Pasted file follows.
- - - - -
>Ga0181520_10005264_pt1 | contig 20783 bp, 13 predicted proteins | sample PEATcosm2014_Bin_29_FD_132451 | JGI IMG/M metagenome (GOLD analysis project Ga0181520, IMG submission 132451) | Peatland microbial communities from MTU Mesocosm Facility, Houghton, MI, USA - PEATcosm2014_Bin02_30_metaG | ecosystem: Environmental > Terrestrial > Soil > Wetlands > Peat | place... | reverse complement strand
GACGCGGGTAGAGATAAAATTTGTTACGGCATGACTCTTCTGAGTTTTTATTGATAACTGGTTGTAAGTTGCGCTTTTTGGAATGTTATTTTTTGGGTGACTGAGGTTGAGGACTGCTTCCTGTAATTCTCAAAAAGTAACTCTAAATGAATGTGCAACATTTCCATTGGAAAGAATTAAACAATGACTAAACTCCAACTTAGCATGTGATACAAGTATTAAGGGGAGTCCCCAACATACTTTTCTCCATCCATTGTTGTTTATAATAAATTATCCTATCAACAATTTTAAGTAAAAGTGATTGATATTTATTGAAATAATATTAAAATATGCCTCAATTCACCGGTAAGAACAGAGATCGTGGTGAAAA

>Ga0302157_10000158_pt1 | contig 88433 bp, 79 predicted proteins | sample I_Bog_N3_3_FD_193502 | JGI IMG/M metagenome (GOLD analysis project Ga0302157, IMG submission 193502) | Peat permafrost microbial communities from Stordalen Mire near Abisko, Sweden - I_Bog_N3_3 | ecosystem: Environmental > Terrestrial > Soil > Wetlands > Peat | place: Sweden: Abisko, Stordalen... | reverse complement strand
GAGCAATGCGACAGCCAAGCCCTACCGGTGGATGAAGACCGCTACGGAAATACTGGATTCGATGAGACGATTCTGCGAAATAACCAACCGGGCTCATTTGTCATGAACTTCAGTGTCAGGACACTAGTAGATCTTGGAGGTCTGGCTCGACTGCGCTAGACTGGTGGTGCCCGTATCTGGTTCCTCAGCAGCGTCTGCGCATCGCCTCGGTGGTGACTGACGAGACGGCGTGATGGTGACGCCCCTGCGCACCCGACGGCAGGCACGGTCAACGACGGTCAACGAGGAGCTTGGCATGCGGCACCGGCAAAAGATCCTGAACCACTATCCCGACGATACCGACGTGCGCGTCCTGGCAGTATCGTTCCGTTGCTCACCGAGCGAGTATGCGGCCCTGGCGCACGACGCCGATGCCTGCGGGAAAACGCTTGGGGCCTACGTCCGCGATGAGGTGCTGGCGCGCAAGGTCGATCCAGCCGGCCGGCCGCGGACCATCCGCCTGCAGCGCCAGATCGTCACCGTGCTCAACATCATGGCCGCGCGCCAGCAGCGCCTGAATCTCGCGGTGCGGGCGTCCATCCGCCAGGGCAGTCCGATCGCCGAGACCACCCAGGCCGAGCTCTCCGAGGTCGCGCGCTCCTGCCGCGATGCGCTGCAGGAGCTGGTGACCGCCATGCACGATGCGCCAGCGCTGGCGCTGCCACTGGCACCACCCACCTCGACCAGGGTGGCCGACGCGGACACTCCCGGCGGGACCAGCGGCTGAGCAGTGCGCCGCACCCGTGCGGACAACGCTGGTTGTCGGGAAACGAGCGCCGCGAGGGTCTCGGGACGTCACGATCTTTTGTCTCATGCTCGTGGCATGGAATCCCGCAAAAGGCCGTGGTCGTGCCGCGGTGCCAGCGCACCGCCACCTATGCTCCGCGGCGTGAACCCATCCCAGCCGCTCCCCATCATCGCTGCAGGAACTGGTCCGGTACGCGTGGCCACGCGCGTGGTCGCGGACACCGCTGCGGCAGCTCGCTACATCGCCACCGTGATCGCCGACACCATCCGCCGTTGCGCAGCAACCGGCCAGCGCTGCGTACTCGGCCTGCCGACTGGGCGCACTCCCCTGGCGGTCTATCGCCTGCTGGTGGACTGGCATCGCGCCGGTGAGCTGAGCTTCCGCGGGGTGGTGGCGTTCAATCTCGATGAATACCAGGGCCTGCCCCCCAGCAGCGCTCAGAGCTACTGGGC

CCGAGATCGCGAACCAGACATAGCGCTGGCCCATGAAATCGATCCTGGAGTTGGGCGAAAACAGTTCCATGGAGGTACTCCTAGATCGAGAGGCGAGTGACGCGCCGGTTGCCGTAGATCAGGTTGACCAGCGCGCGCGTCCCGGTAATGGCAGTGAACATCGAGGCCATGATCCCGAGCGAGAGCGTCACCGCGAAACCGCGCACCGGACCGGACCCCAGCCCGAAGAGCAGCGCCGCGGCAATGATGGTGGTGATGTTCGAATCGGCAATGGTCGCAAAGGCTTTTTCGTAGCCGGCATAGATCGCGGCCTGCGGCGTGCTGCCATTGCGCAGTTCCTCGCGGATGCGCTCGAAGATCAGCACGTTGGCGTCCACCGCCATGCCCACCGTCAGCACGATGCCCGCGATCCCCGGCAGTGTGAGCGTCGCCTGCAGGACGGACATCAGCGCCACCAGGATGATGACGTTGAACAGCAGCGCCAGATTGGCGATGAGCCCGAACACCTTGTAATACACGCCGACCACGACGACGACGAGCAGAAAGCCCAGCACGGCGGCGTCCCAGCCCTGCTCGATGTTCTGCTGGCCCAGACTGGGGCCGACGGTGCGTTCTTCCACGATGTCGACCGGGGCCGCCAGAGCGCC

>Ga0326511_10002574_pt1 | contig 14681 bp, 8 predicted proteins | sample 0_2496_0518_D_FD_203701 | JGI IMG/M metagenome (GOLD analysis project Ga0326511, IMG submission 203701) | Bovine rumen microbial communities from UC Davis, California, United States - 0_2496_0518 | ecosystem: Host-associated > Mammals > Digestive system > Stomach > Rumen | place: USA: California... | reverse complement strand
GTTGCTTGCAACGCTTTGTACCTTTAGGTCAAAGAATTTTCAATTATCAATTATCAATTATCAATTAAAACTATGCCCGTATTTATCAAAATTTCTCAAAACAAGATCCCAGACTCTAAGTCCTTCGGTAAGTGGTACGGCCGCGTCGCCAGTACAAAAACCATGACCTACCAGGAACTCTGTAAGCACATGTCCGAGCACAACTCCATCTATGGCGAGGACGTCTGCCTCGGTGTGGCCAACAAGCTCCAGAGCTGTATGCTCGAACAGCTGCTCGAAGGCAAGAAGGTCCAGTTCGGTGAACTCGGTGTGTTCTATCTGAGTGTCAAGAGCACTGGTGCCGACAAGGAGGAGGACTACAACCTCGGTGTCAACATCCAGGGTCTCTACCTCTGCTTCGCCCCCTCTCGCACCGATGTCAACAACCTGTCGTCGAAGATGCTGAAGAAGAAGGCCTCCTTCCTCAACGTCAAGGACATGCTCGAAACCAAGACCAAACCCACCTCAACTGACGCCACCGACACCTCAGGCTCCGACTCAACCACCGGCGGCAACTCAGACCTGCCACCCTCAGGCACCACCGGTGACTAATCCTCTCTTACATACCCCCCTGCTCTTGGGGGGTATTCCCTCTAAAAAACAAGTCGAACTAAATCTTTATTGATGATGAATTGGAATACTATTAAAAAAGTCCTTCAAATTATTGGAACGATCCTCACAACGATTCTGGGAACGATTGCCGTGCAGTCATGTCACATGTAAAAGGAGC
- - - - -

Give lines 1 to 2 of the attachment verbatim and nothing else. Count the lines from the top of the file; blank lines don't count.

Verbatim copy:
>Ga0181520_10005264_pt1 | contig 20783 bp, 13 predicted proteins | sample PEATcosm2014_Bin_29_FD_132451 | JGI IMG/M metagenome (GOLD analysis project Ga0181520, IMG submission 132451) | Peatland microbial communities from MTU Mesocosm Facility, Houghton, MI, USA - PEATcosm2014_Bin02_30_metaG | ecosystem: Environmental > Terrestrial > Soil > Wetlands > Peat | place... | reverse complement strand
GACGCGGGTAGAGATAAAATTTGTTACGGCATGACTCTTCTGAGTTTTTATTGATAACTGGTTGTAAGTTGCGCTTTTTGGAATGTTATTTTTTGGGTGACTGAGGTTGAGGACTGCTTCCTGTAATTCTCAAAAAGTAACTCTAAATGAATGTGCAACATTTCCATTGGAAAGAATTAAACAATGACTAAACTCCAACTTAGCATGTGATACAAGTATTAAGGGGAGTCCCCAACATACTTTTCTCCATCCATTGTTGTTTATAATAAATTATCCTATCAACAATTTTAAGTAAAAGTGATTGATATTTATTGAAATAATATTAAAATATGCCTCAATTCACCGGTAAGAACAGAGATCGTGGTGAAAA